Wednesday, June 24, 2009

Fighting Large Monsters: an accounting nightmare

This is a relatively short post, and a minor flaw as well. But this deals with monsters with the ability to take scores of punishment, and the task of managing how much they have taken..especially with multiple monsters.

I use the damage divider mechanic. How does this work?

for perspective lets state that an average human can take 10 damage before dying (and 5 before passing out). An ogre in other games might thus be able to take three time as much damage, just crank up the hit points, and his attacks will do more damage (higher dice, different dice), all kind of "Jerry-Rigged" in my mind.

The damage divider would work by keeping the ogre (assuming its scaled up as an average human) to still only take 10 damage (5 before passing out), and with its club still only deal a d6 damage.

But, it would have a Damage Divider of 3. This means it would only take 1 point of damage for each 3 full points dealt, and for each point of damage it deals, it would deal a full 3 points.

This can work in reverse too, A pixie may have a damage divider of 1/3, meaning it deals 1/3 damage and takes 3 x damage. (or any other number).


What does this do? It keeps the sense that large monsters are dangerous and damaging while lowering the amount of accounting needed, especially when dealing with large groups of monsters (like a band of ogres or trolls or minotaurs). It also makes spells that change sizes (shrink and enlarge) a lot easier to figure out.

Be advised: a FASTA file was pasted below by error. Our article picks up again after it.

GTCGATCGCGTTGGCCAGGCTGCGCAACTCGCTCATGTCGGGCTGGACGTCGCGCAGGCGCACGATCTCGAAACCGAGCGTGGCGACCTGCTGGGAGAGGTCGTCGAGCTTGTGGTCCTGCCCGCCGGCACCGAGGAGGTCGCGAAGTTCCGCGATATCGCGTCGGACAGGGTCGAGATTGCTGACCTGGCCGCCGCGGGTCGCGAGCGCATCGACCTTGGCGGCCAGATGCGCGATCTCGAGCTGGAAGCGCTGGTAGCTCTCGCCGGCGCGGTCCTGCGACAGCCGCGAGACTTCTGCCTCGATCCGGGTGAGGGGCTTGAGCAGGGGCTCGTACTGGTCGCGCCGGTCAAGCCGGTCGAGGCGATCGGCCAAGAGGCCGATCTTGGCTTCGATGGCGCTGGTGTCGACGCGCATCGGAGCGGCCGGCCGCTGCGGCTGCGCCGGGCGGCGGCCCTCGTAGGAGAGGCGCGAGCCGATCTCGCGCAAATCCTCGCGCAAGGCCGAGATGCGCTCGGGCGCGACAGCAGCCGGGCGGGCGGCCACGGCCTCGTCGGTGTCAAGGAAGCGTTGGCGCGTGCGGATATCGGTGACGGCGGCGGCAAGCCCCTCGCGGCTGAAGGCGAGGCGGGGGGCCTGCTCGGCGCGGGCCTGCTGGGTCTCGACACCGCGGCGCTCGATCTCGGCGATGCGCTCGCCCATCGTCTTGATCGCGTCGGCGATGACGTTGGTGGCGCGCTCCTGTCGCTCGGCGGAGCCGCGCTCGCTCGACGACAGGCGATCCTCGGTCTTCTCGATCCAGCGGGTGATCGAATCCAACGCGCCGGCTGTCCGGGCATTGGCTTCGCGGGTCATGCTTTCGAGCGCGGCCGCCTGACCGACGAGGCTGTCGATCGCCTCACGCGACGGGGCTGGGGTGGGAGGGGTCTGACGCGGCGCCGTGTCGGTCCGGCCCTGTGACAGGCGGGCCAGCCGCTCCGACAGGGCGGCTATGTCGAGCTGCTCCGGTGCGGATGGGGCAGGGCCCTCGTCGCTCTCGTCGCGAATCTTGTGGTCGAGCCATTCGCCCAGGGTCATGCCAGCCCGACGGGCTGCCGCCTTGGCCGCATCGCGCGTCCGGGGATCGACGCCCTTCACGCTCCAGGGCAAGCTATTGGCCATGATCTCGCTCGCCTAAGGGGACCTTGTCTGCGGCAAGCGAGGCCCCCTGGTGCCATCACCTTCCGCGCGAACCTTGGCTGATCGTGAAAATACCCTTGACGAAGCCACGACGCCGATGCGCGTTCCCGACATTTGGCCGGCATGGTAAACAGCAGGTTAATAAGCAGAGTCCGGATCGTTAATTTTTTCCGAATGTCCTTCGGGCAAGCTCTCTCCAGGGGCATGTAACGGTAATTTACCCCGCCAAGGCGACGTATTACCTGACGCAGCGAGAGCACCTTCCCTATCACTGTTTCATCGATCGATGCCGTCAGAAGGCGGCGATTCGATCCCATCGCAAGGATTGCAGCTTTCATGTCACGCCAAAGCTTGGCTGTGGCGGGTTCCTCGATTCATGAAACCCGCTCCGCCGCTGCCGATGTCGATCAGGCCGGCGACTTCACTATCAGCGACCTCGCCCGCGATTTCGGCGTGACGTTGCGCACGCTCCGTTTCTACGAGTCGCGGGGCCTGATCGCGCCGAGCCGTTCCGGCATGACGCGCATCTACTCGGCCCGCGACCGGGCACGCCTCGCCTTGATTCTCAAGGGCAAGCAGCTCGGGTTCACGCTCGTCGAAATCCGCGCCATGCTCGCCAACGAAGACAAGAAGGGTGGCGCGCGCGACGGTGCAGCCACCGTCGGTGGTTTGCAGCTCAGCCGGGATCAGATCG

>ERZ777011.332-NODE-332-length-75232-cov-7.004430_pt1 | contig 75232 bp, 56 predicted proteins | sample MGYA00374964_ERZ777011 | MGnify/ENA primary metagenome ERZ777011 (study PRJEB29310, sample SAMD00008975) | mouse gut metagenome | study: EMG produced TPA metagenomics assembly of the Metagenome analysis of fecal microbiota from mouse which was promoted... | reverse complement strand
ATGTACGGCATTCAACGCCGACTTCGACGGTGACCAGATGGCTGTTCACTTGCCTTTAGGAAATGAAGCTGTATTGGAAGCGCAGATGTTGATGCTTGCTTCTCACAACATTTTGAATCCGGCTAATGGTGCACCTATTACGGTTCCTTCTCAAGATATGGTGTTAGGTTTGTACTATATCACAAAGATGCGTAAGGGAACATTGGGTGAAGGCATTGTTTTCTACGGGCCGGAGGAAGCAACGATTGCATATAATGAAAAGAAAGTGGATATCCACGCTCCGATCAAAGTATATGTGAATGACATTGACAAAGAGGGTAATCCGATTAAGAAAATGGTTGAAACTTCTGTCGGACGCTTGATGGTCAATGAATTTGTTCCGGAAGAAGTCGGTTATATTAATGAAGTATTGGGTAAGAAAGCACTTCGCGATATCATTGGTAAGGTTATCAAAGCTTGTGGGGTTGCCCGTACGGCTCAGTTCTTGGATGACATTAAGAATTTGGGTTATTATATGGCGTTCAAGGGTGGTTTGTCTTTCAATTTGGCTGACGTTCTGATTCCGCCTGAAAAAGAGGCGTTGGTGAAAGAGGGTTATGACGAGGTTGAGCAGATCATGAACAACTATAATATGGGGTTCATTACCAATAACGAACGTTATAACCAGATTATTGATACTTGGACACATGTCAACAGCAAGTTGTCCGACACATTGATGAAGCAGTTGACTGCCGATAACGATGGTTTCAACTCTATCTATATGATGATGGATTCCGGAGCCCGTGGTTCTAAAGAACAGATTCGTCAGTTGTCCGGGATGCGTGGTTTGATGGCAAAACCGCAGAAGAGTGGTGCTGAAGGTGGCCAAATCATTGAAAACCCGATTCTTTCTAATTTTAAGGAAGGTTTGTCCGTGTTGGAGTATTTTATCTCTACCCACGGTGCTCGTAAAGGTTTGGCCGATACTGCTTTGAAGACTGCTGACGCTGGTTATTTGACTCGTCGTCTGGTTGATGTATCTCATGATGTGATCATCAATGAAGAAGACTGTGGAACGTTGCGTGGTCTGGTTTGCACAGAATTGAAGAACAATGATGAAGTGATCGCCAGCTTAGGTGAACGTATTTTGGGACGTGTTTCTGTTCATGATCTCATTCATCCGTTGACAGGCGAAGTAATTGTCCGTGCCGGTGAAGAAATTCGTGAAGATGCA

What do you think?

3 comments:

  1. Well, the numbers will certainly be smaller. This looks like more math to me, though. Even though you are dealing with smaller numbers in the end, you're taking the standard process of "Subtract!" and turning it into "Divide, then subtract!"

    In my experience, division is more difficult for most people than subtraction, so this actually seems more difficult than just keeping up with larger numbers.

    That said, I'd be willing to give it a shot. If I'm reading this correctly, the players won't even know the difference. I'll try to remember to give this a shot next time the crew gets together.

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  2. You may want to take a look at FUDGE and the scale mechanic therein.

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  3. If you are dealing with one monster, then yes, it can be no better. If you are dealing with several, it becomes (in my experience) far easier.

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